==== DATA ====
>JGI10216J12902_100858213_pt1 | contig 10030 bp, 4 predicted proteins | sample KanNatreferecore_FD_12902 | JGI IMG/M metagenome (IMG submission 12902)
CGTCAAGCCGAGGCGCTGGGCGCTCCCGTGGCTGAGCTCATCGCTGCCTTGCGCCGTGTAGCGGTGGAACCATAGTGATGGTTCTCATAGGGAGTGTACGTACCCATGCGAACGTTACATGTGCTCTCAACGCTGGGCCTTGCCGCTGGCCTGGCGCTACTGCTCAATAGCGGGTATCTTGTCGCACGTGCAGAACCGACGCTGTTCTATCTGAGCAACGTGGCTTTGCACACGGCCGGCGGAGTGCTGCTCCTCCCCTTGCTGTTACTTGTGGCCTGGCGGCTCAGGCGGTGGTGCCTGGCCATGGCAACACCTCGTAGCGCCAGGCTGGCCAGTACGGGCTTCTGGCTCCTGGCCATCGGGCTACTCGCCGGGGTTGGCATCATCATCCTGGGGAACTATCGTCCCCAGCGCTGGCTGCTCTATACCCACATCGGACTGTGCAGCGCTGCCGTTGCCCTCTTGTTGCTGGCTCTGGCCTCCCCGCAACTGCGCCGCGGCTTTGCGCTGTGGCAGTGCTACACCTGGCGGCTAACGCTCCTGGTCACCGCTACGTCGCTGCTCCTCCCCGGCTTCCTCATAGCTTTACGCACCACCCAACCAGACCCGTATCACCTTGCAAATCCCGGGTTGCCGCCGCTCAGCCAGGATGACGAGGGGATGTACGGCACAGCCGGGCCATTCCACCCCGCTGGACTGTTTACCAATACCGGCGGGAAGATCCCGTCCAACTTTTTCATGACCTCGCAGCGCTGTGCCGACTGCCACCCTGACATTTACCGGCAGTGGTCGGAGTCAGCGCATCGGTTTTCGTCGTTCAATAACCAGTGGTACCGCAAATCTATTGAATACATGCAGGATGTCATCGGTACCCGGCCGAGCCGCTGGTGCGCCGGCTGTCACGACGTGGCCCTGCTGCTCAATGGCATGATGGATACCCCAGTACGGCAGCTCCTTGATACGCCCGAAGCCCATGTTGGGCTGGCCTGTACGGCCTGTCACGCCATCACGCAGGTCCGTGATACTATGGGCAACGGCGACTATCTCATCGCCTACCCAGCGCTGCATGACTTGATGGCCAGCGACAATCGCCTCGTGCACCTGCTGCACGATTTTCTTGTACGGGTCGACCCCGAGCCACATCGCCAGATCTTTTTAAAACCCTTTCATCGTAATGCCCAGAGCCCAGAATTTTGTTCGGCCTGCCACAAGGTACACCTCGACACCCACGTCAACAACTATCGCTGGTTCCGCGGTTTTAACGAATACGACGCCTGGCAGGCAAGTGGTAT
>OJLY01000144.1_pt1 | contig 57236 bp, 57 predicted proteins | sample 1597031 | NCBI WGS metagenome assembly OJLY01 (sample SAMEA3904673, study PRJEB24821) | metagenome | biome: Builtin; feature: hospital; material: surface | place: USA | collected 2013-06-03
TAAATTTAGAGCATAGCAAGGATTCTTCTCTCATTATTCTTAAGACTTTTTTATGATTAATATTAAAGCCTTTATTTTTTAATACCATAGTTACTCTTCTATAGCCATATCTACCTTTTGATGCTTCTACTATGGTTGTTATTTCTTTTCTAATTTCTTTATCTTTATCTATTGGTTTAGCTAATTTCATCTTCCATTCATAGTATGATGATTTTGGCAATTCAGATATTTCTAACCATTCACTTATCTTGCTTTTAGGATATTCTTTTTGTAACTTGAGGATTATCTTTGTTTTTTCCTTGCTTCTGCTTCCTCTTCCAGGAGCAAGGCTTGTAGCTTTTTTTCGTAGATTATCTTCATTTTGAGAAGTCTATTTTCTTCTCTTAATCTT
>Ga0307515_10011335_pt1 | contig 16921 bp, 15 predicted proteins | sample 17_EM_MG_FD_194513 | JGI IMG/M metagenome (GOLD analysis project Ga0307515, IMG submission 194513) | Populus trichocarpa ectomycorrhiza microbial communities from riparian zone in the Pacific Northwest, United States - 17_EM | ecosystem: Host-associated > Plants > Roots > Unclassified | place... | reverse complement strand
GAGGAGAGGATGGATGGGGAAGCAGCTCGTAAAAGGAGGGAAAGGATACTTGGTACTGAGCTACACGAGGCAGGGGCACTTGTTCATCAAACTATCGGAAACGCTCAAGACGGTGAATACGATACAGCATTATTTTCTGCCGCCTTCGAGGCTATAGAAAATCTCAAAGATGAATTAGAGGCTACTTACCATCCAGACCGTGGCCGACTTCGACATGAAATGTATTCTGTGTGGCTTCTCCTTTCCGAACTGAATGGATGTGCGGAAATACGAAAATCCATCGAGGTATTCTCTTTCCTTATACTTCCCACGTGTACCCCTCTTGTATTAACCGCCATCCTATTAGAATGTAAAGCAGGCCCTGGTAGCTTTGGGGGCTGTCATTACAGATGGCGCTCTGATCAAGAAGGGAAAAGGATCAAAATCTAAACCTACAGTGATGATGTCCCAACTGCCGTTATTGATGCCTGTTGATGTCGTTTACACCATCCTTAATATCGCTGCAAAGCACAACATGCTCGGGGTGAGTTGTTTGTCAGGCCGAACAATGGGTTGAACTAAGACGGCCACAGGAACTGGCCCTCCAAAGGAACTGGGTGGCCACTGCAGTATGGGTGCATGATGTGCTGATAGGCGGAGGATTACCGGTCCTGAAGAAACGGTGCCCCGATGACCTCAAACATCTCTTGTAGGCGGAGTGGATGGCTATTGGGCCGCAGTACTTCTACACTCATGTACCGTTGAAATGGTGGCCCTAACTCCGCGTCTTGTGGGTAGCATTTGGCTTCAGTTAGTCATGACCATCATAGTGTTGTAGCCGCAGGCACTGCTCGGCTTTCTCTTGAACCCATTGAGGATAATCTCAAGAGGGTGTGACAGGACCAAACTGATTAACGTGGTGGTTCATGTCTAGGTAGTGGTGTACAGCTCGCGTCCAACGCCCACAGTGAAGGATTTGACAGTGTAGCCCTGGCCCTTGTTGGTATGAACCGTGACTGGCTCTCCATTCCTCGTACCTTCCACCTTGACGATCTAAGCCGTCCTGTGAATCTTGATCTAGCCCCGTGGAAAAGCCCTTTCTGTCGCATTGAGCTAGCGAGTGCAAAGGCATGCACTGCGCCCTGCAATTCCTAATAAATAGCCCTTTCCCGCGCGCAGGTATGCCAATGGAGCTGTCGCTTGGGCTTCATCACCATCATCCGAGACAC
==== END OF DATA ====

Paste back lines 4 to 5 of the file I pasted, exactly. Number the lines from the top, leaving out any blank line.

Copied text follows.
TAAATTTAGAGCATAGCAAGGATTCTTCTCTCATTATTCTTAAGACTTTTTTATGATTAATATTAAAGCCTTTATTTTTTAATACCATAGTTACTCTTCTATAGCCATATCTACCTTTTGATGCTTCTACTATGGTTGTTATTTCTTTTCTAATTTCTTTATCTTTATCTATTGGTTTAGCTAATTTCATCTTCCATTCATAGTATGATGATTTTGGCAATTCAGATATTTCTAACCATTCACTTATCTTGCTTTTAGGATATTCTTTTTGTAACTTGAGGATTATCTTTGTTTTTTCCTTGCTTCTGCTTCCTCTTCCAGGAGCAAGGCTTGTAGCTTTTTTTCGTAGATTATCTTCATTTTGAGAAGTCTATTTTCTTCTCTTAATCTT
>Ga0307515_10011335_pt1 | contig 16921 bp, 15 predicted proteins | sample 17_EM_MG_FD_194513 | JGI IMG/M metagenome (GOLD analysis project Ga0307515, IMG submission 194513) | Populus trichocarpa ectomycorrhiza microbial communities from riparian zone in the Pacific Northwest, United States - 17_EM | ecosystem: Host-associated > Plants > Roots > Unclassified | place... | reverse complement strand